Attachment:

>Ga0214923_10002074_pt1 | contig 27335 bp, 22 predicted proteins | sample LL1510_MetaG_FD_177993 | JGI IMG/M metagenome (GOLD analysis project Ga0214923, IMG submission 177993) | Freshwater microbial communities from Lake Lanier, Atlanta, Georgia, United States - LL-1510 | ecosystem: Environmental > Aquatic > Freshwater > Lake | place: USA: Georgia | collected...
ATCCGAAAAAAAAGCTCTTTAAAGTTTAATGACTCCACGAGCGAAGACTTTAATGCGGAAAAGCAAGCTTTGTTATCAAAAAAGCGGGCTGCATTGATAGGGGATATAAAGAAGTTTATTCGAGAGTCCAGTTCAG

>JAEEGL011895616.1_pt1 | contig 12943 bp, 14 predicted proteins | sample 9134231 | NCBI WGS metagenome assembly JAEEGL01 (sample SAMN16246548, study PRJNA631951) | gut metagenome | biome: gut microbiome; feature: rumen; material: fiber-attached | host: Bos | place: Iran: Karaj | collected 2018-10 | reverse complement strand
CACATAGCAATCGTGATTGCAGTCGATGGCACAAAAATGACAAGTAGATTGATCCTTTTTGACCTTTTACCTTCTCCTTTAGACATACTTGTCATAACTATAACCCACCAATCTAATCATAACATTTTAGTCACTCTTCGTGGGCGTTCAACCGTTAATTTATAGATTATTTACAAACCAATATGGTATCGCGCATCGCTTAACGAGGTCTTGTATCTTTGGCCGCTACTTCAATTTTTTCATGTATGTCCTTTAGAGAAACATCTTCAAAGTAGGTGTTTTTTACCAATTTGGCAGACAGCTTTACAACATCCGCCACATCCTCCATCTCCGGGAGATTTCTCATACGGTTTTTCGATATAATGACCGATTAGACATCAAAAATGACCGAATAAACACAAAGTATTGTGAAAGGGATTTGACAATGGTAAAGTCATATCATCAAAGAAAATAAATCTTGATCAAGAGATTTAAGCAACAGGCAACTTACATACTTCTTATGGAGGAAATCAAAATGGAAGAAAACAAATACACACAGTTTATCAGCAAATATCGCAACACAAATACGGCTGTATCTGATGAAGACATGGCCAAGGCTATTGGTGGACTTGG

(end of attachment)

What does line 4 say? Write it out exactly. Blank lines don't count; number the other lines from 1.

CACATAGCAATCGTGATTGCAGTCGATGGCACAAAAATGACAAGTAGATTGATCCTTTTTGACCTTTTACCTTCTCCTTTAGACATACTTGTCATAACTATAACCCACCAATCTAATCATAACATTTTAGTCACTCTTCGTGGGCGTTCAACCGTTAATTTATAGATTATTTACAAACCAATATGGTATCGCGCATCGCTTAACGAGGTCTTGTATCTTTGGCCGCTACTTCAATTTTTTCATGTATGTCCTTTAGAGAAACATCTTCAAAGTAGGTGTTTTTTACCAATTTGGCAGACAGCTTTACAACATCCGCCACATCCTCCATCTCCGGGAGATTTCTCATACGGTTTTTCGATATAATGACCGATTAGACATCAAAAATGACCGAATAAACACAAAGTATTGTGAAAGGGATTTGACAATGGTAAAGTCATATCATCAAAGAAAATAAATCTTGATCAAGAGATTTAAGCAACAGGCAACTTACATACTTCTTATGGAGGAAATCAAAATGGAAGAAAACAAATACACACAGTTTATCAGCAAATATCGCAACACAAATACGGCTGTATCTGATGAAGACATGGCCAAGGCTATTGGTGGACTTGG